Turkey’s broadcasting watchdog, the Radio and Television Supreme Council (RTÜK), has launched an investigation into the Turkish edition of German broadcaster Deutsche Welle due to what it said is its “biased reporting” on the ongoing conflict between Israel and Palestinian militant group Hamas, Turkish Minute reported, citing the RTÜK chairman.
Ebubekir Şahin tweeted on Wednesday that the watchdog had launched an investigation into DW’s Turkish edition due to a report on its website on Oct. 16 titled “Which actions are considered war crimes?”
Şahin said just like in every sovereign state, Turkey has laws regulating broadcasts and that they are in line with EU criteria. He said RTÜK has the right to monitor the content of online media outlets and accused DW of violating the universal principles of journalism with its “manipulative and inaccurate” news reports.
He said RTÜK had taken the necessary legal action due to the report.
In the wake of the growing number of civilian deaths in Gaza from Israeli airstrikes, DW spoke to experts about what constitutes a war crime. According to the story, the killing of civilians and the targeting of civilian facilities do not always constitute a war crime, and civilian facilities can be targeted if it is seen as a military necessity in accordance with international law.
DW is accused of legitimizing the civilian deaths in Gaza where more than 3,700 people have been killed due to ongoing Israeli airstrikes.
The Turkish government is a strong supporter of the Palestinian cause, and both the government and the opposition parties in Turkey condemn the Israeli attacks on civilians in Gaza, accusing the country of carrying out a massacre.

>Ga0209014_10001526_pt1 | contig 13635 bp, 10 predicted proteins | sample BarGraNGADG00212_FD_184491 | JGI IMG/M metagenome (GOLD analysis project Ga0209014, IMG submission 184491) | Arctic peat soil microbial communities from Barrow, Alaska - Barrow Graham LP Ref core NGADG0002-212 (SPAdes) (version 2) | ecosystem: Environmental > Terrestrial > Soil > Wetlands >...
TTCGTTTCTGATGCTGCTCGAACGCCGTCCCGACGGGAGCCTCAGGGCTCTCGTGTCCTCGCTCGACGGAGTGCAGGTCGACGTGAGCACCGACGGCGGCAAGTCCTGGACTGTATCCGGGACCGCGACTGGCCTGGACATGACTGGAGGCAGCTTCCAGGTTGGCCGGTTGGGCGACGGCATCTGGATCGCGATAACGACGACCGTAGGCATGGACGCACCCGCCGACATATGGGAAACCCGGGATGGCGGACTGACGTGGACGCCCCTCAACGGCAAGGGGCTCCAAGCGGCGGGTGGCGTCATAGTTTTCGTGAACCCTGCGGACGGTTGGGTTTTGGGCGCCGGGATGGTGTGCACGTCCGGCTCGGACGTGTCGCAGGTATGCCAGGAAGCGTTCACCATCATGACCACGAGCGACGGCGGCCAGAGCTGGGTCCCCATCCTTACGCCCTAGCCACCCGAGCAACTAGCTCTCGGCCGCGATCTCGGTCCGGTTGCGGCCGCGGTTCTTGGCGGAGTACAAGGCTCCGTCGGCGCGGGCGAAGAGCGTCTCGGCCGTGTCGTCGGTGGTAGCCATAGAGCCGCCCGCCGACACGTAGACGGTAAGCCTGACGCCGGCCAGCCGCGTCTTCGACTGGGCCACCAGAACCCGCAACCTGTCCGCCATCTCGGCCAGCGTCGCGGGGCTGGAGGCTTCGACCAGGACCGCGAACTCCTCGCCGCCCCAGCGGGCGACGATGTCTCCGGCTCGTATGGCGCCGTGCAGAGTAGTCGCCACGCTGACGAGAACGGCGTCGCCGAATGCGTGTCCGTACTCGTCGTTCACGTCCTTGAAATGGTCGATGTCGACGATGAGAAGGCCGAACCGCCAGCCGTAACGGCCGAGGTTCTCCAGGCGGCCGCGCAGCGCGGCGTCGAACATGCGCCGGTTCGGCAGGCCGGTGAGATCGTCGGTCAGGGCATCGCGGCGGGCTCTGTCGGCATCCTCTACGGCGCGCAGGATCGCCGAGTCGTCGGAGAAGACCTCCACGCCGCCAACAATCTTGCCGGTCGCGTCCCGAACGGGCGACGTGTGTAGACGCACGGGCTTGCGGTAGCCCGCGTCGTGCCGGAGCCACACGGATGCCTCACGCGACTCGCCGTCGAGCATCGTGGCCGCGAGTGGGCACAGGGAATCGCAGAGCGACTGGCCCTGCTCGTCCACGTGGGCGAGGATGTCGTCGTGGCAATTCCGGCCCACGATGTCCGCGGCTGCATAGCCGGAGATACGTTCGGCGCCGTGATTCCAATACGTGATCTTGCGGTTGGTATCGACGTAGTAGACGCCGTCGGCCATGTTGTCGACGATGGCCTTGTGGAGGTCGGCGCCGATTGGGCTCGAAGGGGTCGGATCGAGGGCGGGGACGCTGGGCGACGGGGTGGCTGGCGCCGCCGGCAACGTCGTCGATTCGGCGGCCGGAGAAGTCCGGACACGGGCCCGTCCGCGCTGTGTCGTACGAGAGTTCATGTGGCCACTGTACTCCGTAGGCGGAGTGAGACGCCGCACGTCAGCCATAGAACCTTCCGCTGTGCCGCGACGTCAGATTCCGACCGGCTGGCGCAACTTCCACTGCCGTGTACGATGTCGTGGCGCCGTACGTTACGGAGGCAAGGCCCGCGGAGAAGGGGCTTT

Israel began pounding Gaza after Hamas militants conducted an unprecedented surprise attack in Israel on Oct. 7 that claimed more than 1,400 lives.
The DW is accessible in Turkey only through VPN since the outlet was blocked in June 2022 along with the Turkish edition of Voice of America, the US state-owned international multimedia broadcaster, due to their refusal to obtain the online broadcasting licenses required by RTÜK.
The move has been described by media outlets as an attempt at censorship and an expansion of the Turkish government’s control of domestic media to foreign outlets, which are the only source of free and independent journalism for some people in Turkey, where the majority of the media is controlled by the government.
In 2019 Turkey revised its media regulations to allow RTÜK to supervise online broadcasts. Since the new regulations went into effect, various streaming platforms including Netflix and Amazon Prime have applied for and received licenses.
RTÜK is a controversial agency that is accused of contributing to increasing censorship in the country by imposing punitive and disproportionate sanctions on independent television and radio stations critical of the Turkish government.